Lifespan News – Exercise, Cancer, and Rapamycin

Exercise seems to both reduce cancer risk and slow its spread.


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On this episode of Lifespan News, we discuss a new study revealing the effects of exercise on cancer and how rapamycin might actually reduce this benefit.


Physical activity provides many health benefits, and it can even lower the risk of developing cancer. Now, scientists may have additional evidence of another benefit: Exercise may be able to slow cancer progression by causing tissues and organs to compete with cancer cells for nutrients. However, it appears that rapamycin may reduce these benefits – and that could be of particular interest for anyone taking rapamycin for life extension.

This new study, published in the journal Cancer Research, featured a series of experiments analyzing the effects of exercise and metabolic activity on the progression of cancer.

The researchers examined a cohort of over 2,700 people from the Israeli National Cancer Registry. Physical activity was assessed at baseline via a questionnaire, and the follow-up period was an impressive 20 years. A statistical analysis showed no significant difference in the incidence of non-metastatic cancer, but there was a major difference in cancers that reached the highly metastatic stage. High-intensity exercise seemed to lead to a large risk reduction: 73% less metastatic cancer.

Next, the researchers created a mouse cancer model based on melanoma, which is prone to metastasizing to distant organs and lymph nodes. The active group was subjected to 8 weeks of intensive treadmill activity prior to subcutaneous inoculation with melanoma cells. After some time, the primary tumors were excised, and, following a period of recovery, physical activity in the study group resumed.


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The number of melanoma cells was significantly reduced in the lungs and liver of the active group compared to controls, and there was the same downward trend, though not deemed significant, in lymph nodes. Moreover, exercise also seemed to decrease the size of the primary tumors.

The researchers also ran another two experiments – one forgoing primary tumor formation and instead directly injecting cancer cells into circulation, and another in which the study group exercised only prior to, but not after, the inoculation. In all the experiments, the spread of cancer in the study group was significantly reduced compared to controls. According to the researchers, these results show that exercise dampens future metastasis by priming organs and tissues even prior to the emergence of cancer.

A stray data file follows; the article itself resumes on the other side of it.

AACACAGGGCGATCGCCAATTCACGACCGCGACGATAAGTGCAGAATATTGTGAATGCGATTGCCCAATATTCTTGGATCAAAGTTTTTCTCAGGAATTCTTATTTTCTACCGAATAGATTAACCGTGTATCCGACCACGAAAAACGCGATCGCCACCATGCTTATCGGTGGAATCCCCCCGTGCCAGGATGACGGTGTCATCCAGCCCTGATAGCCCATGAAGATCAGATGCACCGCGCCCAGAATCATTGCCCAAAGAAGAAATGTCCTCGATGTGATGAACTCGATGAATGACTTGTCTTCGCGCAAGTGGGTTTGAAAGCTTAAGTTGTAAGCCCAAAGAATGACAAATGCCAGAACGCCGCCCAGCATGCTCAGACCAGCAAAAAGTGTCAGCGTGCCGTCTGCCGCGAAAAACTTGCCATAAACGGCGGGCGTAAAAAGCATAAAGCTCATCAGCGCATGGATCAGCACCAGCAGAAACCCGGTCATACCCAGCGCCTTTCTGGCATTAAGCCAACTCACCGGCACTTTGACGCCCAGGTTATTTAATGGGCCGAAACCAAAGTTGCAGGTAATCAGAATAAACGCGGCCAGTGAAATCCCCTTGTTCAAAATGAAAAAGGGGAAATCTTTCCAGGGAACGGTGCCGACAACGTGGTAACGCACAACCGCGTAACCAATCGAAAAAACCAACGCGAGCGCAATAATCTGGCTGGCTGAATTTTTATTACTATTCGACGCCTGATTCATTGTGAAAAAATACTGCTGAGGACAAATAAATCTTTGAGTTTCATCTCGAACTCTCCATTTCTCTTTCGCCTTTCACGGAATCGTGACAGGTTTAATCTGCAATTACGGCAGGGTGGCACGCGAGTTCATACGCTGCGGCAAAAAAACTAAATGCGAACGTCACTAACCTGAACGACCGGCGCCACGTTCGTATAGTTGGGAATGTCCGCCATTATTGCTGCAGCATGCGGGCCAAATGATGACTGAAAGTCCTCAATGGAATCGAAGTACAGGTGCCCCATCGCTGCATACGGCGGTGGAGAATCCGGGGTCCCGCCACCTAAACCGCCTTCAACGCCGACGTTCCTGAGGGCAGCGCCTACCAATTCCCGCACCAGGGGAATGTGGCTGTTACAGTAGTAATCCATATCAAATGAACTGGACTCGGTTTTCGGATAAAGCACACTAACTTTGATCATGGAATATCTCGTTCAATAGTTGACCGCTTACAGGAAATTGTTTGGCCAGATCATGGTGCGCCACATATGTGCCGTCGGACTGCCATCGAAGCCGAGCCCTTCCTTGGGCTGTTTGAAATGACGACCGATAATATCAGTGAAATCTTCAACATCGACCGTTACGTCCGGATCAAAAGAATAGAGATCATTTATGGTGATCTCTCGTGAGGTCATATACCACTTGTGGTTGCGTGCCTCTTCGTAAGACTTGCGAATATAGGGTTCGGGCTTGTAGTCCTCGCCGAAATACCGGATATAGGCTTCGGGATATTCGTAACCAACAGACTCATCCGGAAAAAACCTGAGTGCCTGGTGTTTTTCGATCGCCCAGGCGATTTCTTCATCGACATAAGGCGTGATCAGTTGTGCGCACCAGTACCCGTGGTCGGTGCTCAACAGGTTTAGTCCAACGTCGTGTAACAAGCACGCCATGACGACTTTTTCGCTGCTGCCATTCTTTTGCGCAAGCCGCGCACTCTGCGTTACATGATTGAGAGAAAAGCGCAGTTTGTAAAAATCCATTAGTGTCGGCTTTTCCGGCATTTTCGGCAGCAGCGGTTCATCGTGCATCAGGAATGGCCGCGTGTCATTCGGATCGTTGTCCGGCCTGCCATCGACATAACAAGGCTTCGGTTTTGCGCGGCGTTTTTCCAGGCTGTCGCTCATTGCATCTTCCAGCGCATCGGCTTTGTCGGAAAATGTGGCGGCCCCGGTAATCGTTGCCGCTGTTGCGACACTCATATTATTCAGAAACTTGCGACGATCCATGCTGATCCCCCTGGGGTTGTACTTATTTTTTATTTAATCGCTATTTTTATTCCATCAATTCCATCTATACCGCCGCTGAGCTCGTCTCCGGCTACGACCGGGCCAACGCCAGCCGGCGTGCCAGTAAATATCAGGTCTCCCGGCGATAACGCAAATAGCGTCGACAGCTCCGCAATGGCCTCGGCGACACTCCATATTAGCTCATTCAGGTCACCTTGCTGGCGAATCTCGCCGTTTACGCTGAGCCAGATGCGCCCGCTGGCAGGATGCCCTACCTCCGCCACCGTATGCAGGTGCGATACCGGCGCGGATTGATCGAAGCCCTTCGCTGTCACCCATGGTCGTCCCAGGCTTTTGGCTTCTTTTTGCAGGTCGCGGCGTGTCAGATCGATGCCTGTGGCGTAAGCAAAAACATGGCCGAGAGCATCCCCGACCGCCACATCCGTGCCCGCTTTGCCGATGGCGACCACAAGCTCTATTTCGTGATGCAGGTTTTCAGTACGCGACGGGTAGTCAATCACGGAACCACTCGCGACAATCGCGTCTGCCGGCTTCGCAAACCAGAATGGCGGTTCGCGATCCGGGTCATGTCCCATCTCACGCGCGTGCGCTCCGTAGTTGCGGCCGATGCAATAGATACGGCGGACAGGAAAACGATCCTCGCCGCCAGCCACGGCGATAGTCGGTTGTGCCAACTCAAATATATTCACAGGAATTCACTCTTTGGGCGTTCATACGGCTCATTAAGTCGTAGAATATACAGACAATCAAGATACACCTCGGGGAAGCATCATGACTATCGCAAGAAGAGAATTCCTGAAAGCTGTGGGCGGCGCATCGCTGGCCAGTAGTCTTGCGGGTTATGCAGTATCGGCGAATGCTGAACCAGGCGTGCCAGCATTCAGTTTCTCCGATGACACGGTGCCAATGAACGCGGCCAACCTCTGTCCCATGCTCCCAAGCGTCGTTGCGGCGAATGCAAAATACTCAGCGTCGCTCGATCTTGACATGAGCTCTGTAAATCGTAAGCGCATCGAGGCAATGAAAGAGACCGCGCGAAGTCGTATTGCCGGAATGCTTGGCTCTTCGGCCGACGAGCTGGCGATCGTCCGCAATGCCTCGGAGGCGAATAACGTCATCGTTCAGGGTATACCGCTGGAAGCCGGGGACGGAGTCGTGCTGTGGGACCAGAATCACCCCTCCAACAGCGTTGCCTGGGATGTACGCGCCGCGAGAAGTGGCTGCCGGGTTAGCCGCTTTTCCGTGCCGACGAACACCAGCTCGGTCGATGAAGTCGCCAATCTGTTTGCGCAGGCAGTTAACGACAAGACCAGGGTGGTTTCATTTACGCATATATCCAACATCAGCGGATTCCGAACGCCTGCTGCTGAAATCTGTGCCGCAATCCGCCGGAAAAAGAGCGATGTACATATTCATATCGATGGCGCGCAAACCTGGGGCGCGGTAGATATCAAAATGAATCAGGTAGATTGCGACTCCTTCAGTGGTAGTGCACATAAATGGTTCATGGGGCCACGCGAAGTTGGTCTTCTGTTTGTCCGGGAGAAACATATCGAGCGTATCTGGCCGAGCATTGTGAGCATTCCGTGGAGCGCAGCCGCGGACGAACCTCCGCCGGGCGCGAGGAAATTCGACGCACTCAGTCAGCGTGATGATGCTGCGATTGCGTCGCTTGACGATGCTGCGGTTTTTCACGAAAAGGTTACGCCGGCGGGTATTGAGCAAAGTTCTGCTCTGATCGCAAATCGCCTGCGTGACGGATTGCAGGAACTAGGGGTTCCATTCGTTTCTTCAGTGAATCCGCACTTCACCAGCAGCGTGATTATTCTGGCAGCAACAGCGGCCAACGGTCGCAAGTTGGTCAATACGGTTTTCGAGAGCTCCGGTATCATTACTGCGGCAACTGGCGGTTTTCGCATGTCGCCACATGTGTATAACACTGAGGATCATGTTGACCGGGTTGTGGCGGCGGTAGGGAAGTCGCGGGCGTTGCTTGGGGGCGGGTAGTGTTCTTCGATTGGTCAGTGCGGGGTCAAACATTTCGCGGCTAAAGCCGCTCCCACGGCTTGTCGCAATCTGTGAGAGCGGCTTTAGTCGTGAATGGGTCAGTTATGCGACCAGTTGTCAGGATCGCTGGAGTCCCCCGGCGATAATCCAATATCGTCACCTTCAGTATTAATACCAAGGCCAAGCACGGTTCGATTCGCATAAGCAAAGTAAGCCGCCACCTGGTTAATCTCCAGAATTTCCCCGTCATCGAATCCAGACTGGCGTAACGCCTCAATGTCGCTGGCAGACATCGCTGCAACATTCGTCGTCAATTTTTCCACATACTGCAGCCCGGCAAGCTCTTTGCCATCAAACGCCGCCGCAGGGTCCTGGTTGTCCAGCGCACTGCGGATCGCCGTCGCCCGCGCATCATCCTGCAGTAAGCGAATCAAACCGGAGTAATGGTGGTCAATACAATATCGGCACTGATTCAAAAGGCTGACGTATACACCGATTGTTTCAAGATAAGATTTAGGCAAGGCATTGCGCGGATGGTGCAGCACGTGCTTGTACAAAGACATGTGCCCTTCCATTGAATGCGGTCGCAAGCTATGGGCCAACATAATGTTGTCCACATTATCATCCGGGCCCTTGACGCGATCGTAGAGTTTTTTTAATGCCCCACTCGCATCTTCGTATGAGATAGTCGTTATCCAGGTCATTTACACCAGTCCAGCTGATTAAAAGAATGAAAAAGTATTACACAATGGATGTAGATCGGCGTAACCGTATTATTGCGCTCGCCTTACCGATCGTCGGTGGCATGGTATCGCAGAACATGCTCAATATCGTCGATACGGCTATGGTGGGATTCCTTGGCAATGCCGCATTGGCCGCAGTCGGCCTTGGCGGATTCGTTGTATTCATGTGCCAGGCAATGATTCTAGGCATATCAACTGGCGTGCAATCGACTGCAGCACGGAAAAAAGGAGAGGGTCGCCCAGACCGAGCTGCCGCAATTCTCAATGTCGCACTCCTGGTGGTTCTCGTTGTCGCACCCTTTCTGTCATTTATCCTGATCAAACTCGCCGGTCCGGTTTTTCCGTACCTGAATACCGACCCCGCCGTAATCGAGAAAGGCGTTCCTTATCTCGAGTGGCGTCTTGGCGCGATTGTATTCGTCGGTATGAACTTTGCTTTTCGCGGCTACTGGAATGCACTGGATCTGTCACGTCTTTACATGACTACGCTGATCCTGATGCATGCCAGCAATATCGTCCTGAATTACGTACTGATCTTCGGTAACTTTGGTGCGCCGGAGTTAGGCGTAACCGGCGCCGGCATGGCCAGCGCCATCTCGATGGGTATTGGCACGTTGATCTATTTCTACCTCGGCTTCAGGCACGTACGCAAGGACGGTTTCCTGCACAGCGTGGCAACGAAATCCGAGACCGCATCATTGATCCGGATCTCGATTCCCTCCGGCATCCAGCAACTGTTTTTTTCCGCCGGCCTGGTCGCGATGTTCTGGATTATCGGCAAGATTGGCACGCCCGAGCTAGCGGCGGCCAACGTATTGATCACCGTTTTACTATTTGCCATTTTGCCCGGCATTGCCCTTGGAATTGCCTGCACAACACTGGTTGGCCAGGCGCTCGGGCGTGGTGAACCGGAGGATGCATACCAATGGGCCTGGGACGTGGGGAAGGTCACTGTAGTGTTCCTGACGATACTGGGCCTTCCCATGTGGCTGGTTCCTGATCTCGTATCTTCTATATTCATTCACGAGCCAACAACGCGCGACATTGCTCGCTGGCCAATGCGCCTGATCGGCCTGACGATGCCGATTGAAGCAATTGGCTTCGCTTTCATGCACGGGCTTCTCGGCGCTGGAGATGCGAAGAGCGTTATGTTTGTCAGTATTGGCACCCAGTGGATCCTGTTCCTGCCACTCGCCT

Switching to in vitro, the researchers co-cultured cells taken from active and inactive mice with melanoma cells. In the presence of exercise-primed cells, melanoma cells seemed to fare far worse, with either decreased proliferation or increased apoptosis.

Because previous results suggested that increased metabolic activity causes more stiff competition and ultimately affects cancer progression, the researchers ran another interesting experiment: they treated cells taken from active mice with rapamycin, which reduces metabolic activity by blocking mTOR. Indeed, treating healthy cells with rapamycin increased the proliferation and survival of the neighboring melanoma cells.

Rapamycin is currently the most effective drug for lifespan extension in mice. Considering that these mice die mostly of cancer, it seems that rapamycin’s effects on cancer risk may be positive overall. However, the specific connection uncovered by the researchers deserves a closer look, and may be worth the attention of anyone considering taking rapamycin for its perceived longevity benefits.


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This study lends support to a hypothesis that exercise-related changes in healthy cells make life harder for cancer by increasing competition for nutrients. Considering that metastatic cancer is mostly incurable with current treatments, any advancements in this field warrant more extensive studies.

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CategoryLifespan News, News